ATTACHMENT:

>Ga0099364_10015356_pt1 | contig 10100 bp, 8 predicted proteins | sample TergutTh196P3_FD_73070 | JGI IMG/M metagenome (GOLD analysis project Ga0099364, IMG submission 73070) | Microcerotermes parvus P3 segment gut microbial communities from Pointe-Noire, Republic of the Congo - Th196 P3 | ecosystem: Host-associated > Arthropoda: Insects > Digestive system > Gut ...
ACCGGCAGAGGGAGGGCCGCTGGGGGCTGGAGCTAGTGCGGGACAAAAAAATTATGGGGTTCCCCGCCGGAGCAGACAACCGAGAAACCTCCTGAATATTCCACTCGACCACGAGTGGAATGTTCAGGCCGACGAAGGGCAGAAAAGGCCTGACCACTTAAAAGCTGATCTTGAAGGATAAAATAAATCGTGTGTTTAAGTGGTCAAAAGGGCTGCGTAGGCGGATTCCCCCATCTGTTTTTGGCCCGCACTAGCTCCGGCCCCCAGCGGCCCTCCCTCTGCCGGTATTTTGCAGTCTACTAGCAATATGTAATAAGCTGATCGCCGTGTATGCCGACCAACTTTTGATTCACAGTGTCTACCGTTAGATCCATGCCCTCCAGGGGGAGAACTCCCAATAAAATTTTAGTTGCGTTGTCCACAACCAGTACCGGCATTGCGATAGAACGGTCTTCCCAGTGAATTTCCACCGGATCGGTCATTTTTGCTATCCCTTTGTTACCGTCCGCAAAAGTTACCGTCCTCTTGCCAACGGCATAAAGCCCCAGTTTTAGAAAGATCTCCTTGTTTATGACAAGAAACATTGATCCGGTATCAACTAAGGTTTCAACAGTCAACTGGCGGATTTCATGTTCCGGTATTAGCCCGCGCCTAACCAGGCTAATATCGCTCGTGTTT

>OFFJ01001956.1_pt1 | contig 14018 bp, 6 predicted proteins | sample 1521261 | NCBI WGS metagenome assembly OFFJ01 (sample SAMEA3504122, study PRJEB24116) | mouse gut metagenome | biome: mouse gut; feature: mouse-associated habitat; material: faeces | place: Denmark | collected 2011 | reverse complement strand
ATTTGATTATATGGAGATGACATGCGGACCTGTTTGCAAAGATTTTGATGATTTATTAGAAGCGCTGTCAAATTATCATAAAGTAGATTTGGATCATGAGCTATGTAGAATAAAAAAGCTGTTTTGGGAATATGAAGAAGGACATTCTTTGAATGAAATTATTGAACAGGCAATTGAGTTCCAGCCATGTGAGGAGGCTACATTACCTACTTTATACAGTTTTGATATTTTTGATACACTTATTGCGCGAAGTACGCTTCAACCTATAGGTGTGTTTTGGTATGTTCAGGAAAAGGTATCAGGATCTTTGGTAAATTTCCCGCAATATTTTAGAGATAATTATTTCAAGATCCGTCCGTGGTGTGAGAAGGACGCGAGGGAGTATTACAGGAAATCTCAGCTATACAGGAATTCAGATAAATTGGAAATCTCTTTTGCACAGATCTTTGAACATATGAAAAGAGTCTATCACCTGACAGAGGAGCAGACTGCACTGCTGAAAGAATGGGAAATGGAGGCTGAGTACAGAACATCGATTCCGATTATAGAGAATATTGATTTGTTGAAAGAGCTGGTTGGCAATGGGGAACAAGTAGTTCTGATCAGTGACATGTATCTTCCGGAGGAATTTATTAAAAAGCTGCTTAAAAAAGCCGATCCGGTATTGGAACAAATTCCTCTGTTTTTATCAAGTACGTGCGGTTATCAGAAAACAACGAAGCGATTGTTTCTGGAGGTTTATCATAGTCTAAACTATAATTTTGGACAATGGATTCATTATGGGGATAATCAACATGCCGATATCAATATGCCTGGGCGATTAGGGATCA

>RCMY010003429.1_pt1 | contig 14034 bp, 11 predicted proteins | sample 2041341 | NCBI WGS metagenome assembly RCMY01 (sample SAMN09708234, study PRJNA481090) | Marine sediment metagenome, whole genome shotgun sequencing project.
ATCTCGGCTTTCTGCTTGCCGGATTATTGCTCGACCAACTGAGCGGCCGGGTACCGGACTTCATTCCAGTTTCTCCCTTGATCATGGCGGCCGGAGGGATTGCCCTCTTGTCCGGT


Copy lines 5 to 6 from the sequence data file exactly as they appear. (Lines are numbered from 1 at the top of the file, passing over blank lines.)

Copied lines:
>RCMY010003429.1_pt1 | contig 14034 bp, 11 predicted proteins | sample 2041341 | NCBI WGS metagenome assembly RCMY01 (sample SAMN09708234, study PRJNA481090) | Marine sediment metagenome, whole genome shotgun sequencing project.
ATCTCGGCTTTCTGCTTGCCGGATTATTGCTCGACCAACTGAGCGGCCGGGTACCGGACTTCATTCCAGTTTCTCCCTTGATCATGGCGGCCGGAGGGATTGCCCTCTTGTCCGGT